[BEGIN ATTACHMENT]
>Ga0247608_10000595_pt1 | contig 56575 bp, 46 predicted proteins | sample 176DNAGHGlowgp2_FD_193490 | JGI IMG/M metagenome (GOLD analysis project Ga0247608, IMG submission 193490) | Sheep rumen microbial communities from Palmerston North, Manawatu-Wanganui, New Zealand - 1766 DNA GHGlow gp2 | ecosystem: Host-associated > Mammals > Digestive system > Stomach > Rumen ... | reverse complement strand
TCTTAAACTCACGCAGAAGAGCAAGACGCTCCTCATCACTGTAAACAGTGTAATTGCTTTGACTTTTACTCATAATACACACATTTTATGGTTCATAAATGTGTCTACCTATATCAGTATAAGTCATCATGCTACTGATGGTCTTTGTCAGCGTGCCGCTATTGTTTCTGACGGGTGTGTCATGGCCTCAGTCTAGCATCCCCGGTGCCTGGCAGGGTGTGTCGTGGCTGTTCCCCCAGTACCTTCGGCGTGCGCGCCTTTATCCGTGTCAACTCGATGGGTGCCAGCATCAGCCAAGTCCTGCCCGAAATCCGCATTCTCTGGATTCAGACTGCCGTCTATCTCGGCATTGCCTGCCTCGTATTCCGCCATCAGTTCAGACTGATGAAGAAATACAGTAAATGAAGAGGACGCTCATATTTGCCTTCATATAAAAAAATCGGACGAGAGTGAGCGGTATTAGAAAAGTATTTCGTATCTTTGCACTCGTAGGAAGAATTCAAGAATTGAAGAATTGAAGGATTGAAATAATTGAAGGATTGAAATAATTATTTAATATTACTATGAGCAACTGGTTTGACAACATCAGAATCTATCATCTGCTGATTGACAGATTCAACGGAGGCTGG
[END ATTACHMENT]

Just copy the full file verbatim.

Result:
>Ga0247608_10000595_pt1 | contig 56575 bp, 46 predicted proteins | sample 176DNAGHGlowgp2_FD_193490 | JGI IMG/M metagenome (GOLD analysis project Ga0247608, IMG submission 193490) | Sheep rumen microbial communities from Palmerston North, Manawatu-Wanganui, New Zealand - 1766 DNA GHGlow gp2 | ecosystem: Host-associated > Mammals > Digestive system > Stomach > Rumen ... | reverse complement strand
TCTTAAACTCACGCAGAAGAGCAAGACGCTCCTCATCACTGTAAACAGTGTAATTGCTTTGACTTTTACTCATAATACACACATTTTATGGTTCATAAATGTGTCTACCTATATCAGTATAAGTCATCATGCTACTGATGGTCTTTGTCAGCGTGCCGCTATTGTTTCTGACGGGTGTGTCATGGCCTCAGTCTAGCATCCCCGGTGCCTGGCAGGGTGTGTCGTGGCTGTTCCCCCAGTACCTTCGGCGTGCGCGCCTTTATCCGTGTCAACTCGATGGGTGCCAGCATCAGCCAAGTCCTGCCCGAAATCCGCATTCTCTGGATTCAGACTGCCGTCTATCTCGGCATTGCCTGCCTCGTATTCCGCCATCAGTTCAGACTGATGAAGAAATACAGTAAATGAAGAGGACGCTCATATTTGCCTTCATATAAAAAAATCGGACGAGAGTGAGCGGTATTAGAAAAGTATTTCGTATCTTTGCACTCGTAGGAAGAATTCAAGAATTGAAGAATTGAAGGATTGAAATAATTGAAGGATTGAAATAATTATTTAATATTACTATGAGCAACTGGTTTGACAACATCAGAATCTATCATCTGCTGATTGACAGATTCAACGGAGGCTGG